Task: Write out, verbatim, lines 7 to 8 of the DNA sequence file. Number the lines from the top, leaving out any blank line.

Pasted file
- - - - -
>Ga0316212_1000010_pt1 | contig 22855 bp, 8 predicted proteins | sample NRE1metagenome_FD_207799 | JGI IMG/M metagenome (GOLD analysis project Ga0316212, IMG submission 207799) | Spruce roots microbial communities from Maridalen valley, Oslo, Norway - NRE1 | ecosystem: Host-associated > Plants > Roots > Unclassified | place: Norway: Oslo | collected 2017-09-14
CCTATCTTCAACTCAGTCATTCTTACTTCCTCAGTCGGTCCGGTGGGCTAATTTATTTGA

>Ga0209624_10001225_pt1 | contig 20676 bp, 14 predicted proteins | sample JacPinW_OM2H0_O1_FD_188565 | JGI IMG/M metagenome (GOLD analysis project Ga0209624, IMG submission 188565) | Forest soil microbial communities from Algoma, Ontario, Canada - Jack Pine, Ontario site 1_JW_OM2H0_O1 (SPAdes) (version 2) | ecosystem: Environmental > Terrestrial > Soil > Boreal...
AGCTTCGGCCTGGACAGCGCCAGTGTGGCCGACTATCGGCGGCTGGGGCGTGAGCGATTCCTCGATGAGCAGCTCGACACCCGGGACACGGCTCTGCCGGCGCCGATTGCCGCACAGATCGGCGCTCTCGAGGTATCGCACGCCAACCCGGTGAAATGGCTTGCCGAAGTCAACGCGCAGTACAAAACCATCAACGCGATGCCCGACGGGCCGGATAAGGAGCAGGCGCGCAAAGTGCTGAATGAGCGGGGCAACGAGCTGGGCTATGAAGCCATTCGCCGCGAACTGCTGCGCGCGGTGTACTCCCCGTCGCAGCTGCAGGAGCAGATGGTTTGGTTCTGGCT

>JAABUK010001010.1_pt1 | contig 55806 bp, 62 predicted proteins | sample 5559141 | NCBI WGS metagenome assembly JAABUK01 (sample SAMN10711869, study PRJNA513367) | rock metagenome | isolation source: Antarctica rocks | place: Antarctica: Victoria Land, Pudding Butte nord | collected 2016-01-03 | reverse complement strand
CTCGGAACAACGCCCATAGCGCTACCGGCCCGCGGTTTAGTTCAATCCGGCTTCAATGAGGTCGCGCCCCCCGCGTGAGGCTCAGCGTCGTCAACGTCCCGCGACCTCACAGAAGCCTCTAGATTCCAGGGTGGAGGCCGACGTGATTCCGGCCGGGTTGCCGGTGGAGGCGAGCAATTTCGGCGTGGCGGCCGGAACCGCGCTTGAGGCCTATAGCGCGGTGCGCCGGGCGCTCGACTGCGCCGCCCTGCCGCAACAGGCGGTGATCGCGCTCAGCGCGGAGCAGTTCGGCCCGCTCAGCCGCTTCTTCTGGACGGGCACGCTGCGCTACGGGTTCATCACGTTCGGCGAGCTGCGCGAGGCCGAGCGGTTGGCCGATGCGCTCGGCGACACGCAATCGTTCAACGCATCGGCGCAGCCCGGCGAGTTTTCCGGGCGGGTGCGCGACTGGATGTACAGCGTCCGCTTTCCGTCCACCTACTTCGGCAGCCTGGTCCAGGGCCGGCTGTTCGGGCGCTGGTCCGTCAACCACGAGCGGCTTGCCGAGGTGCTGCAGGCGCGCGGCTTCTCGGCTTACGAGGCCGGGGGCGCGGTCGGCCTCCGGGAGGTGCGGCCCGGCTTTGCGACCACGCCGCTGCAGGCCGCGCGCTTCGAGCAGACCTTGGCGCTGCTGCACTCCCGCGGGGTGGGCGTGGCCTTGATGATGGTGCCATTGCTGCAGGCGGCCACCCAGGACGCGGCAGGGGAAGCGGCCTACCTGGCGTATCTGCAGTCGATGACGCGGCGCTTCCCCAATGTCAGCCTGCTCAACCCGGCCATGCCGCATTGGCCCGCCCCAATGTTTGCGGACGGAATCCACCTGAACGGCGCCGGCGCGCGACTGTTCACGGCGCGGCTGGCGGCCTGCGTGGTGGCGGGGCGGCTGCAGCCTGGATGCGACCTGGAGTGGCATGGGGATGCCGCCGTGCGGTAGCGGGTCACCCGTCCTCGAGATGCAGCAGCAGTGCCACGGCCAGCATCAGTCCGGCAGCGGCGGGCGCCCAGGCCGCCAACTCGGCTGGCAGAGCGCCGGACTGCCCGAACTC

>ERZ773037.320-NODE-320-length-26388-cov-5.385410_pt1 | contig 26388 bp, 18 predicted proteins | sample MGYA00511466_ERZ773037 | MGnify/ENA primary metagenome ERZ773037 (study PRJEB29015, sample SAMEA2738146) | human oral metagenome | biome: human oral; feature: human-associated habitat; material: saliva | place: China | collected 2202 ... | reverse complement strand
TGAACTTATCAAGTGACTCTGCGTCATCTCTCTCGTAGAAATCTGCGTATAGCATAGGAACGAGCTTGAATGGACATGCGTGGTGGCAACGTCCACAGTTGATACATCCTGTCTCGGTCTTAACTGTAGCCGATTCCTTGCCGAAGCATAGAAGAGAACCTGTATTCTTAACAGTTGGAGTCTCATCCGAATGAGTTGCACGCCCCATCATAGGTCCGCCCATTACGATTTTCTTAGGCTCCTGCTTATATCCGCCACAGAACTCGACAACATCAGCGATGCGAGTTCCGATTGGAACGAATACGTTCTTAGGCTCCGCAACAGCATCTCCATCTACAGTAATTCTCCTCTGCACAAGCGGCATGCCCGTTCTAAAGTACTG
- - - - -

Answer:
>ERZ773037.320-NODE-320-length-26388-cov-5.385410_pt1 | contig 26388 bp, 18 predicted proteins | sample MGYA00511466_ERZ773037 | MGnify/ENA primary metagenome ERZ773037 (study PRJEB29015, sample SAMEA2738146) | human oral metagenome | biome: human oral; feature: human-associated habitat; material: saliva | place: China | collected 2202 ... | reverse complement strand
TGAACTTATCAAGTGACTCTGCGTCATCTCTCTCGTAGAAATCTGCGTATAGCATAGGAACGAGCTTGAATGGACATGCGTGGTGGCAACGTCCACAGTTGATACATCCTGTCTCGGTCTTAACTGTAGCCGATTCCTTGCCGAAGCATAGAAGAGAACCTGTATTCTTAACAGTTGGAGTCTCATCCGAATGAGTTGCACGCCCCATCATAGGTCCGCCCATTACGATTTTCTTAGGCTCCTGCTTATATCCGCCACAGAACTCGACAACATCAGCGATGCGAGTTCCGATTGGAACGAATACGTTCTTAGGCTCCGCAACAGCATCTCCATCTACAGTAATTCTCCTCTGCACAAGCGGCATGCCCGTTCTAAAGTACTG